Dana Westerkam was entering her final year at Davidson College in Fall 2011, and like many college students, she’d had the notion that Wikipedia was a disreputable source. But, the South Carolina native says, she always felt like Wikipedia had the potential to be great, especially in the area of psychology, her field of study. So she was excited to learn that her Cognitive Psychology class, taught by Dr. Greta Munger, was participating in the Wikipedia Education Program, and that she’d be writing a Wikipedia article for class.
With classmate Emily Matiak, Dana chose to work on the article on confabulation, a cognitive psychology article that was missing some key elements. Dana really enjoyed the work.
“It had a lot of the same feel as a traditional assignment. For example, both require the same process of acquiring research. However, the actual writing in the Wikipedia assignment allowed for much more creativity and flexibility. Students can add neat pictures that aid in their explanations and decide the layout of the page,” Dana says. “Especially as a senior in college, it was refreshing to do something different that allowed me to get creative.”
She enjoyed the assignment so much that she was excited to take a senior capstone class with Dr. Munger in Spring 2012, the History and Systems in Psychology. Dana worked alone to improve the article on insight, which she had noticed was lacking in references.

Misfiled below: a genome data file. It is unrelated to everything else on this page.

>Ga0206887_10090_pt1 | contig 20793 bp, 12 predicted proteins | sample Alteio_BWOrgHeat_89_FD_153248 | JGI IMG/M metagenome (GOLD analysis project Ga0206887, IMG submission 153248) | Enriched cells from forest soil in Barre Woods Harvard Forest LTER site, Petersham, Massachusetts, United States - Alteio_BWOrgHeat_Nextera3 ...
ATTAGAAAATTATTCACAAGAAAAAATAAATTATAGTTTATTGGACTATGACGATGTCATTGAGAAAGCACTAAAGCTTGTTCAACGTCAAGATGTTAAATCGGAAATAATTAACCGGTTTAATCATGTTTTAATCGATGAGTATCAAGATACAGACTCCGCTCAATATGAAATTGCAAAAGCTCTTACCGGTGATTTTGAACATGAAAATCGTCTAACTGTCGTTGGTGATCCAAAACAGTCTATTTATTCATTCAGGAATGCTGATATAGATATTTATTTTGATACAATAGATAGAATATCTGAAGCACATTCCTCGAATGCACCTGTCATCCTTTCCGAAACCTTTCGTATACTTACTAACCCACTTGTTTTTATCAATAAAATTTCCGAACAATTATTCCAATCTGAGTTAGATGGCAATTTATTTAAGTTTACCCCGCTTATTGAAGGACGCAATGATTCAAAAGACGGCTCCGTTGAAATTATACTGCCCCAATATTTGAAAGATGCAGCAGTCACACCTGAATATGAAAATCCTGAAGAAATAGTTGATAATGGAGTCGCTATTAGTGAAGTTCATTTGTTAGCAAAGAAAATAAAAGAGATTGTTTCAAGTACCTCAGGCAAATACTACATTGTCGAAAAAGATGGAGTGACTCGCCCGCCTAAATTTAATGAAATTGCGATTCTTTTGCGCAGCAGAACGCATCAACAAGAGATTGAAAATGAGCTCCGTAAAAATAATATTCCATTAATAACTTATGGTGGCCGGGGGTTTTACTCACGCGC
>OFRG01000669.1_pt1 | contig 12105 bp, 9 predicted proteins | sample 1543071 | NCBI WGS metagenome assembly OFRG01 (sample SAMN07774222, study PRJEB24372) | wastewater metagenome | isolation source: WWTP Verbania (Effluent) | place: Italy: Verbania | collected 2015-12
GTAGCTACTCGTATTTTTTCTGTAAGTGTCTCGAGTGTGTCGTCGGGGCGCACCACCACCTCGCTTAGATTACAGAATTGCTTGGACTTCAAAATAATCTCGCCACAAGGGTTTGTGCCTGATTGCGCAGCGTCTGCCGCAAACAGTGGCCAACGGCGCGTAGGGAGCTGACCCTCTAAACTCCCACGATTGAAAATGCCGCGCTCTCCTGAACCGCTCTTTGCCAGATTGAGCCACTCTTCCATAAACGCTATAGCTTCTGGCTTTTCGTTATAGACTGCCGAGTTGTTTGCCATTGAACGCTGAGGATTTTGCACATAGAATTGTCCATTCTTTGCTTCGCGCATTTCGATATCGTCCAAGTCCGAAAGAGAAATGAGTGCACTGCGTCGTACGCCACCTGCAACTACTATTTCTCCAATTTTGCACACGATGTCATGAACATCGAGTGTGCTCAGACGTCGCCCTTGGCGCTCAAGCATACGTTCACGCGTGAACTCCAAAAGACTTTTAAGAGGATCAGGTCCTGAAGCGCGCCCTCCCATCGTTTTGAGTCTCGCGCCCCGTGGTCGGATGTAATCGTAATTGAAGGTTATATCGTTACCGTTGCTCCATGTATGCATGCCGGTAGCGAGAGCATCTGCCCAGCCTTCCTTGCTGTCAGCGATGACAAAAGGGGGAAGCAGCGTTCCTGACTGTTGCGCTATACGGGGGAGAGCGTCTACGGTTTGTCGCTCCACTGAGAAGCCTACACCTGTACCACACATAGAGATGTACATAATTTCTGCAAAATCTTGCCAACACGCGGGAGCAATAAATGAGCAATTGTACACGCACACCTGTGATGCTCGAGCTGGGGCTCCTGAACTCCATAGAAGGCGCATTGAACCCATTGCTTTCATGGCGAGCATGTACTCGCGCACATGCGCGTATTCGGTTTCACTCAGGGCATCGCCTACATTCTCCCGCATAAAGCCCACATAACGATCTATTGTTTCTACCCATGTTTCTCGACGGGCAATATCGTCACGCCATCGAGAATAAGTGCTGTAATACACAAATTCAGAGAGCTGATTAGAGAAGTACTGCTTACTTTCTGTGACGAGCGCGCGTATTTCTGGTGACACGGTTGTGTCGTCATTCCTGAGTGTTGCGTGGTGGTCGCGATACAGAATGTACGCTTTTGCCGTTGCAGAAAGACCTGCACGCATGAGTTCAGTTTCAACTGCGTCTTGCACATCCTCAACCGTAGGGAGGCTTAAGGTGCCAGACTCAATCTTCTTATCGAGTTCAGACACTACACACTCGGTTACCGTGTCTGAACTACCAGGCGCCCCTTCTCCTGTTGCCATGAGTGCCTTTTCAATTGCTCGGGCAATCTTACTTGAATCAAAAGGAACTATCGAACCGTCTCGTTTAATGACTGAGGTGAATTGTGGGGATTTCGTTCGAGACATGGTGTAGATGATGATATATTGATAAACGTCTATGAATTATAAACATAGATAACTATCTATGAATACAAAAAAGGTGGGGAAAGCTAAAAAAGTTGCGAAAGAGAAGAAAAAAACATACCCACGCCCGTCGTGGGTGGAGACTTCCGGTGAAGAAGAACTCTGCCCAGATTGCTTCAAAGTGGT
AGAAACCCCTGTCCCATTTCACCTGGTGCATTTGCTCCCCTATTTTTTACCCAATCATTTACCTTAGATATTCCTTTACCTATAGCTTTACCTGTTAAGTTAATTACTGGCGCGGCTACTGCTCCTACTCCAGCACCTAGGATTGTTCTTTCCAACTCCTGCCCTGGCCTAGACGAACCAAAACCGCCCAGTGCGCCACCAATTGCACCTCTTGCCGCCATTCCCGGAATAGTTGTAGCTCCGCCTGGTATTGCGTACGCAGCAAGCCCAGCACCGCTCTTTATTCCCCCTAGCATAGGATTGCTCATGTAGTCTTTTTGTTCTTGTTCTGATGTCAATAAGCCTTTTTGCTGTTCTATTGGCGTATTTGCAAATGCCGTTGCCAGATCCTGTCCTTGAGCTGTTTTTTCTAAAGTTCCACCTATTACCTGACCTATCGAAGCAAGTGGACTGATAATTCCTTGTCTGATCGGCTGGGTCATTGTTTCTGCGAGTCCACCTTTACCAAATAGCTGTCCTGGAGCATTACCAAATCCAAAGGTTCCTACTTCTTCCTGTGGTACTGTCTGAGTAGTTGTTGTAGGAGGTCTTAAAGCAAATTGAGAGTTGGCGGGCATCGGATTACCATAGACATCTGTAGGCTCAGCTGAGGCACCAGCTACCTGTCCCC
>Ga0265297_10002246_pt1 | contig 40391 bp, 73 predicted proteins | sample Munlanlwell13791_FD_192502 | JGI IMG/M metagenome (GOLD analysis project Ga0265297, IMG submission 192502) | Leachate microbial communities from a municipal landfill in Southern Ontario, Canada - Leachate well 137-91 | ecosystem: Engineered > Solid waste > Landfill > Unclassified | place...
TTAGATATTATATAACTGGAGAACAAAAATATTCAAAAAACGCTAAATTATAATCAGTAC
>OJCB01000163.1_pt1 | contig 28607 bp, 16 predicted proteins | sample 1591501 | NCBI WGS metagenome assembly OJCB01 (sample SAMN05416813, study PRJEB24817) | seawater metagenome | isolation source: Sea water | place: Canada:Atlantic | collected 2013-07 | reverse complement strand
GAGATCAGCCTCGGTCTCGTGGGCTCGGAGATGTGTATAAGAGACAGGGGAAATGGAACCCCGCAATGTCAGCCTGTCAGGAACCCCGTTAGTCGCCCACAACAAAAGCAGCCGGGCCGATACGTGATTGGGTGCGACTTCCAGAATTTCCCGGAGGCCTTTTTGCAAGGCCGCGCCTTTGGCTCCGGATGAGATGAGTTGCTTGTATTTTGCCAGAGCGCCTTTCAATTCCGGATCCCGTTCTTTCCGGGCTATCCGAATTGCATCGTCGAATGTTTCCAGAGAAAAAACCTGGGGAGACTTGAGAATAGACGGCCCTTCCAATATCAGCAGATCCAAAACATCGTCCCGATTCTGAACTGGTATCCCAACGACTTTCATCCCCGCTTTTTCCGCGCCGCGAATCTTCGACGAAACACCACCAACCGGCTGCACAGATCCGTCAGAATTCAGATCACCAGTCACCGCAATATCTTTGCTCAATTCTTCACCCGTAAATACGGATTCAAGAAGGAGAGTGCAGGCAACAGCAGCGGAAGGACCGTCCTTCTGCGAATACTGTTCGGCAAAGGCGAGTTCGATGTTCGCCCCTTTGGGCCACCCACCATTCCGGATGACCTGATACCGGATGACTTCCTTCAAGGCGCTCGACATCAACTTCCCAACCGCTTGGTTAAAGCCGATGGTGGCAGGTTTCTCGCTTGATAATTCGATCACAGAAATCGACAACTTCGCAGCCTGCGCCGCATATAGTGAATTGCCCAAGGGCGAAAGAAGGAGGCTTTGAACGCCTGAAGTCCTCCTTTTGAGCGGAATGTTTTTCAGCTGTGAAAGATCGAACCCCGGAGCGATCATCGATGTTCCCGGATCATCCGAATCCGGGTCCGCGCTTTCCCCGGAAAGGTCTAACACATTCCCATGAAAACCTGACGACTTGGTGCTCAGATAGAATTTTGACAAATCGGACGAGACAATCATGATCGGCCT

Dana’s Online Ambassador, Smallman12q, provided excellent feedback and guidance as she improved the insight article.
“I would post on his talk page, and he was extremely prompt and helpful in his responses. It helped a lot,” Dana says. “I have been extremely encouraged by the community of editors. Everyone seems ready to help each other and contribute to this Wikipedia overhaul together. Several editors have even provided me with helpful feedback for improvements, as well as guidance on how to do certain formatting issues.”
Learning wiki markup was the hardest part of the assignment for Dana, but she says she figured it out, and is confident others can, too. The downsides of learning the technology were far outweighed by having her college work published on Wikipedia.
“My favorite part was being able to show my parents what I was working on in school. Parents frequently call with the question, ‘You learning anything in school? What have you been working on?'” Dana says. “It is so boring to email them a 12-page research paper. I loved being able to say, ‘Mom and Dad, Google “confabulation” or “insight”. See that Wikipedia page that pops up… I wrote that!'”
Dana graduated from Davidson this spring and is applying to medical school. She hopes to have more opportunities to use Wikipedia as a teaching tool in the future.
“I would love to encourage other schools and professors to get involved with the project,” she says. “As a student, it is so cool to see your work published online and to know that your information will be read by many, not just yourself and your professor. It makes you feel like your work has more of a purpose than just for a grade.”
— LiAnna Davis, Wikipedia Education Program Communications Manager
Can you help us translate this article?
In order for this article to reach as many people as possible we would like your help. Can you translate this article to get the message out?Start translation